Literal translation can be a dangerous thing if you're just starting to learn a foreign language. I discovered this for myself in a rather amusing manner.

For those who haven't deduced as much from my recent nodes (eg Wonderland, hogwan, Korean language, Korean pop music), I'm currently teaching ESL in South Korea. At a night club the other night, I met a girl whose name (or the best romanization of her name) is Sun Young. At the moment, I know about 200 words of Korean, which is almost an order of magnitude more than her English. Consequently, we ended up conversing in Korean the whole night (if "This fruit is delicious." "More beer?" "Yes." "Cheers!" can be considered conversation).

Despite the language barrier, we hit it off pretty well, and arranged to meet again. This time, she brought along a couple of her friends, both of whom spoke some English. Fairly early in the night, however, her friends decided that they were tired, and were going to call it a night. In an effort to get them to stay a while longer, I pulled out my trusty English-Korean dictionary and looked up the word "energy," so I could tell them that I still had plenty of it. The word the dictionary gave me was one whose pronunciation is something like "jeong-lyeuk." I told them that I had plenty of it, and they gasped. Afraid that I'd mispronounced, I showed them the entry in the dictionary, which had some alternate words and some explanation.

Laughing a bit, one of Sun Young's friends pointed at one of the alternate words and said, "No, use this one. Other one is... ah... for man."

I had a sinking suspicion that I knew what she meant, but to be sure, I asked the Korean teachers at my school the next day what the word meant, and told them what I'd said. They nearly fell out of their chairs laughing. "You said that?!" Finally, one of them managed to regain her breath and confirm what I'd suspected; I had inadvertently told the Korean girls that I had a great deal of sexual stamina. What I'd said was equivalent to "Don't go home yet, baby, I can screw all night!"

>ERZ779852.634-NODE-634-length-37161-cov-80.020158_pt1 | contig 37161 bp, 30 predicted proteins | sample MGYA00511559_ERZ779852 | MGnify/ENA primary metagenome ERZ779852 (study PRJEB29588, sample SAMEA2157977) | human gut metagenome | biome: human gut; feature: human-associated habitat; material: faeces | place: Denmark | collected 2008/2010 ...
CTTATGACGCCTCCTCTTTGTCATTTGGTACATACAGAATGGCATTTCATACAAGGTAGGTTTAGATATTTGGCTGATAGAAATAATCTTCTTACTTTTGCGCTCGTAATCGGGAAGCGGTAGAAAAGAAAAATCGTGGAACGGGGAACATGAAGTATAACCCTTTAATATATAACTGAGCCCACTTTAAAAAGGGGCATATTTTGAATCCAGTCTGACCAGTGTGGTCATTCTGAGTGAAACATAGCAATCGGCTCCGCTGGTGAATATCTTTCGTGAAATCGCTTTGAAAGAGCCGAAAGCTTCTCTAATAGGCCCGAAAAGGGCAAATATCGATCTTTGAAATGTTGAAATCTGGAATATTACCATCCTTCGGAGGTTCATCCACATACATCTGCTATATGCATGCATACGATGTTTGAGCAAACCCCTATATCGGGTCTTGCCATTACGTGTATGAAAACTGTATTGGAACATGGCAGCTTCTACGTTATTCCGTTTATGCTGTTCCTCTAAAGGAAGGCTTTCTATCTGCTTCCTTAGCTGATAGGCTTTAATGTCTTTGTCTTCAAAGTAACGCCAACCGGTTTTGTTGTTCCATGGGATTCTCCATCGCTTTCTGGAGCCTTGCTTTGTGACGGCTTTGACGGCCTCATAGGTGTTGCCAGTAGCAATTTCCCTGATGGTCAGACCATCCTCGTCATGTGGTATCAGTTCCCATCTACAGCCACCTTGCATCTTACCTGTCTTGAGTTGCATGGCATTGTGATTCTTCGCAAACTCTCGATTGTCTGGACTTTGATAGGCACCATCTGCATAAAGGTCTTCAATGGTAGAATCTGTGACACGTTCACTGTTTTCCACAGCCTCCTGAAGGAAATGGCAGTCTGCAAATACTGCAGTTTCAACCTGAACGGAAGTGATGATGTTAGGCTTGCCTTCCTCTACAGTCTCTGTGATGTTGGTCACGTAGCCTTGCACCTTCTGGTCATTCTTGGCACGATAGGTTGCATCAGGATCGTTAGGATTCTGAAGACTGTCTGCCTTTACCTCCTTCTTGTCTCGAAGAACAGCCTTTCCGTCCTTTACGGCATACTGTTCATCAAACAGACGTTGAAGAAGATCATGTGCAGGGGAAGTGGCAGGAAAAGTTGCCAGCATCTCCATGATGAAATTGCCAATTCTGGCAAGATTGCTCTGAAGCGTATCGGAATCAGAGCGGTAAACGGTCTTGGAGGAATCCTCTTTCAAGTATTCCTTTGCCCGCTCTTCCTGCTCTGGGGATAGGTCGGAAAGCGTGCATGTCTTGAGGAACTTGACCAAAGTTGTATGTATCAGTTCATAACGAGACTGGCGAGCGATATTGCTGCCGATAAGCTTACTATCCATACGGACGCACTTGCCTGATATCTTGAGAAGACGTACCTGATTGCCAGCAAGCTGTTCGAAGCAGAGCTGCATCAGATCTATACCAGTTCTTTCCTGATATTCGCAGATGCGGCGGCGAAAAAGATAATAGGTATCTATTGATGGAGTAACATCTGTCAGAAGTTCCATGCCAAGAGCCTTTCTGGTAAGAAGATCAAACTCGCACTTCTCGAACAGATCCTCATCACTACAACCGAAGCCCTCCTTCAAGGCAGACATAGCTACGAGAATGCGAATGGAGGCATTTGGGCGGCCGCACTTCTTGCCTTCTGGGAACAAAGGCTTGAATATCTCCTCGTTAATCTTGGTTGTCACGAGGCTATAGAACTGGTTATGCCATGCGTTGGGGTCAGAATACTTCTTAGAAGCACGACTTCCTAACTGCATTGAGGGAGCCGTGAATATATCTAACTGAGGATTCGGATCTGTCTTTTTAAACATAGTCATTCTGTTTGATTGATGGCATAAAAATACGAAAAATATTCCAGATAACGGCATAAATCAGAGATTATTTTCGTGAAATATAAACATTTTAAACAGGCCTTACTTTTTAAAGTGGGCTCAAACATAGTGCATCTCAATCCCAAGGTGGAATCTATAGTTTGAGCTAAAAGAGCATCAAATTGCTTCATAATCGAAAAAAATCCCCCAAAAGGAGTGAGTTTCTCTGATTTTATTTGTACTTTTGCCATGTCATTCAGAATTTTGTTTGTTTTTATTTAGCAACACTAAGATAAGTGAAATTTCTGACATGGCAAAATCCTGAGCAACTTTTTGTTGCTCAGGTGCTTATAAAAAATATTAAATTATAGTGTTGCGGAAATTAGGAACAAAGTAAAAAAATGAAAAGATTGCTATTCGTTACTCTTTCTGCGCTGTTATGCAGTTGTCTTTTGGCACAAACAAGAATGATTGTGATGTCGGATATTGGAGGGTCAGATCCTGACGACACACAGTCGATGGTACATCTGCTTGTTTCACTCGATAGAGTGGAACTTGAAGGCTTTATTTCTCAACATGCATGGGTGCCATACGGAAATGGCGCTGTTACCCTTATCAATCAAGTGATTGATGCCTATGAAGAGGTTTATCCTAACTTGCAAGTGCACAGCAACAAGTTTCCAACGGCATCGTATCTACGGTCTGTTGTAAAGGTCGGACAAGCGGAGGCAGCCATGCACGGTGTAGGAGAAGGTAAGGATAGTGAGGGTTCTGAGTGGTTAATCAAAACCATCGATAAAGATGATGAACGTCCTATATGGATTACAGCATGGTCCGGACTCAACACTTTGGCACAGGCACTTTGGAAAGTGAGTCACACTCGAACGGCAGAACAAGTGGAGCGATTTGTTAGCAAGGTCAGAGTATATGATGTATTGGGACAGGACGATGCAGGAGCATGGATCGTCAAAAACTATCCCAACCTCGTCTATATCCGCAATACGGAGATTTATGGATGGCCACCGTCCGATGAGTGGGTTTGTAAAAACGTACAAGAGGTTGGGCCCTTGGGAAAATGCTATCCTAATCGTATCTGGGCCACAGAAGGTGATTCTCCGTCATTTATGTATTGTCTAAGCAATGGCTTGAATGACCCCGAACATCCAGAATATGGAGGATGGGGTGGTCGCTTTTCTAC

Since that night, I now always reverse translate back to English, using my Korean-English dictionary, before using anything out of my English-Korean one.

I once spent a summer working on an archaeological dig (don't ask). We were a mixed bunch - Israelis, Americans, Canadians, Germans, and a large group of Spanish students, with whom we all hit it off rather well. I was the only non-Spanish person stuck in a ditch with about ten of them, so I quickly learned a basic selection of useful phrases, as well as tuned my ear to eavesdrop to such a degree they were calling me "antenna parabolica" before the month was out.

My confidence, however, occasionally got too much for them. Among the more amusing incidents involves myself, a rather high wall I was standing on, and an innocent young man by the name of Daniel. You see, we were excavating a house, and as we dug deeper the walls became taller, to the point where it was impractical to clamber over them every time you wanted to borrow or return a tool. A quick look through a phrase book informed me of the correct Spanish idiom for "catch!".

So anyway, one fine morning I am standing on the aforementioned rather high and wobbly wall, and I find myself in something of a fix for getting off it. Daniel, who was working with, is standing in the "room" below waiting for me to join him. So I take my courage in both hands and prepare to jump down, not before taking the precaution of turning to him and crying "catch me!" in what I thought was perfectly serviceable Spanish.

All work stopped. People first stared in astonishment and then creased up in superior laughter. Daniel, poor Catholic soul, is redder than red, arms to his sides, looking torn between shock and amusement. You see, I had just yelled for him to "take me!" for the entire site to hear, and he wasn't sure how to politely decline without causing offence...

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